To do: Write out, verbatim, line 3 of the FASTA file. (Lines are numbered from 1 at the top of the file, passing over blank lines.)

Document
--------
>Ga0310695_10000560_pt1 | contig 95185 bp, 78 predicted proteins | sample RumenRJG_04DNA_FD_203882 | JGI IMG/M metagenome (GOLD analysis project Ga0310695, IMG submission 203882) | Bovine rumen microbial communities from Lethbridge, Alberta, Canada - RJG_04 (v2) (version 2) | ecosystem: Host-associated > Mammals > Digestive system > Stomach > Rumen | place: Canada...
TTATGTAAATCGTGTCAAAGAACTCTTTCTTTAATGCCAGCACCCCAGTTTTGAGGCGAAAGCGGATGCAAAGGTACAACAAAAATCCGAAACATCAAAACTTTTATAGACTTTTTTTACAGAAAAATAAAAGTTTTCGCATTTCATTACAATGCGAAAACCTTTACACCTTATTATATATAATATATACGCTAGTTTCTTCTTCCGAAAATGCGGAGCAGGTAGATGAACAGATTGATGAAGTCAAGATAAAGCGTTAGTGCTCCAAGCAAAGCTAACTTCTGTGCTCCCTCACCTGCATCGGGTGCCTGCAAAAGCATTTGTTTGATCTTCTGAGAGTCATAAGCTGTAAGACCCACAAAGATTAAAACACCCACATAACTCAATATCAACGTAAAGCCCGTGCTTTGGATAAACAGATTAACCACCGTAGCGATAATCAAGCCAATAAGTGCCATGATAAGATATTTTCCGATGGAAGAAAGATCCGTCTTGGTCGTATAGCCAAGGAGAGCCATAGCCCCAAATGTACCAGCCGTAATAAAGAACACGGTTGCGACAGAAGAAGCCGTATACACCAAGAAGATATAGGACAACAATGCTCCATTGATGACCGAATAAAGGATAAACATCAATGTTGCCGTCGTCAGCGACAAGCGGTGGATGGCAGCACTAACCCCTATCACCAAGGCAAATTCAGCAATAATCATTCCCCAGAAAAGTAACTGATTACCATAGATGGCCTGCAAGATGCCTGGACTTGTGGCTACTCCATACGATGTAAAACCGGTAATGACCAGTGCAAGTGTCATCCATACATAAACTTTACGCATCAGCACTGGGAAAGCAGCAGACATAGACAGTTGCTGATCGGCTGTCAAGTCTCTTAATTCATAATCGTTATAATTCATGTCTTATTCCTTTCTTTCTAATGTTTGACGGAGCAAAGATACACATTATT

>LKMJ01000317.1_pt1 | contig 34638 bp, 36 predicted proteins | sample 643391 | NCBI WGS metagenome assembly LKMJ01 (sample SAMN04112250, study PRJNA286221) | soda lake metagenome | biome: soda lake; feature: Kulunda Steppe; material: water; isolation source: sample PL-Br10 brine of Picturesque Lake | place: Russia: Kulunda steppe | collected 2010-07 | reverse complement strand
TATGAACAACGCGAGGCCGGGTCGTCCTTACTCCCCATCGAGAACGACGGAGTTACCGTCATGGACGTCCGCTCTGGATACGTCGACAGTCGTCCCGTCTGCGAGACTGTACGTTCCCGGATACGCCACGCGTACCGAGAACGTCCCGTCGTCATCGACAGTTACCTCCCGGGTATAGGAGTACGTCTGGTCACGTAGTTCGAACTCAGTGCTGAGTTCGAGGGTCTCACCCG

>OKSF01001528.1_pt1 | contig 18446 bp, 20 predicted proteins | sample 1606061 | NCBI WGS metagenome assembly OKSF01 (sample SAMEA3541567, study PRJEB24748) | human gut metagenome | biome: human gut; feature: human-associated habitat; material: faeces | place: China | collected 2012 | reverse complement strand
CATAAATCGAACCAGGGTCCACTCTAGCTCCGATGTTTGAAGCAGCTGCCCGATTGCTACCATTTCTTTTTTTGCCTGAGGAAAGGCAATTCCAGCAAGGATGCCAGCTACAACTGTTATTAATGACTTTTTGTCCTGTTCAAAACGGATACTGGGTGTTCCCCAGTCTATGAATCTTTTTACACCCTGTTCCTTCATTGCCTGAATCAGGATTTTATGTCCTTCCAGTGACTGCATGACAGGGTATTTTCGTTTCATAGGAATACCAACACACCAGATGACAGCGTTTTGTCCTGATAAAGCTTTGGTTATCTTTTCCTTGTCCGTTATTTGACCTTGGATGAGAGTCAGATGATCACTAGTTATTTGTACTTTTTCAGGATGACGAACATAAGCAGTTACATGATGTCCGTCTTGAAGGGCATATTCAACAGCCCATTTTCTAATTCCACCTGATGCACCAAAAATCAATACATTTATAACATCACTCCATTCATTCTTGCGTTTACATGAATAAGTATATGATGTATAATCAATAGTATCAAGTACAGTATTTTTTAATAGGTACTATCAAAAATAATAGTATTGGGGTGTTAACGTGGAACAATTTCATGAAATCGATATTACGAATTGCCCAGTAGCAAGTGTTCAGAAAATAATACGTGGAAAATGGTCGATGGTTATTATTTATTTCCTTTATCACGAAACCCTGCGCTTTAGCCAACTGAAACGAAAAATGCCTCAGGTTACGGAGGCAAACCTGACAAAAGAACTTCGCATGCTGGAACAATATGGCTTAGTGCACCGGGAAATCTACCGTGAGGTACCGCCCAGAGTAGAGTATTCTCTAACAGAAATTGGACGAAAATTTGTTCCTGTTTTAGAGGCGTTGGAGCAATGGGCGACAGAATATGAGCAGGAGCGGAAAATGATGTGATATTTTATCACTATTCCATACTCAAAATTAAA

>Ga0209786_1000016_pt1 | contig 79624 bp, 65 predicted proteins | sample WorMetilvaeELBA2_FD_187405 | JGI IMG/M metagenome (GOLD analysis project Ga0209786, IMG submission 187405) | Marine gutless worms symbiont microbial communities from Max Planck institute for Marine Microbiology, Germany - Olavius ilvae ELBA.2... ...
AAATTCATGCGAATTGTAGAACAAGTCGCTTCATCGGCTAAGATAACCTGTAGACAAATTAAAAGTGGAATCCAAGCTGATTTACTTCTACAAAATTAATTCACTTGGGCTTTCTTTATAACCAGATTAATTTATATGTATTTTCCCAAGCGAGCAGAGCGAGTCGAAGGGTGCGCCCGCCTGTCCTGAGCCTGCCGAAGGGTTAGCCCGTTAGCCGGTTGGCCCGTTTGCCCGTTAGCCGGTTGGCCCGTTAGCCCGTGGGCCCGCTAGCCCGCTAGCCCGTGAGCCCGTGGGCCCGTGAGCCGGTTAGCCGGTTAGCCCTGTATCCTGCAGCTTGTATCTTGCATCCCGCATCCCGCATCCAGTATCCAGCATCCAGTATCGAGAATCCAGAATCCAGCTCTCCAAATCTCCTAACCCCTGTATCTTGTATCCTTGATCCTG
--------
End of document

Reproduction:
>LKMJ01000317.1_pt1 | contig 34638 bp, 36 predicted proteins | sample 643391 | NCBI WGS metagenome assembly LKMJ01 (sample SAMN04112250, study PRJNA286221) | soda lake metagenome | biome: soda lake; feature: Kulunda Steppe; material: water; isolation source: sample PL-Br10 brine of Picturesque Lake | place: Russia: Kulunda steppe | collected 2010-07 | reverse complement strand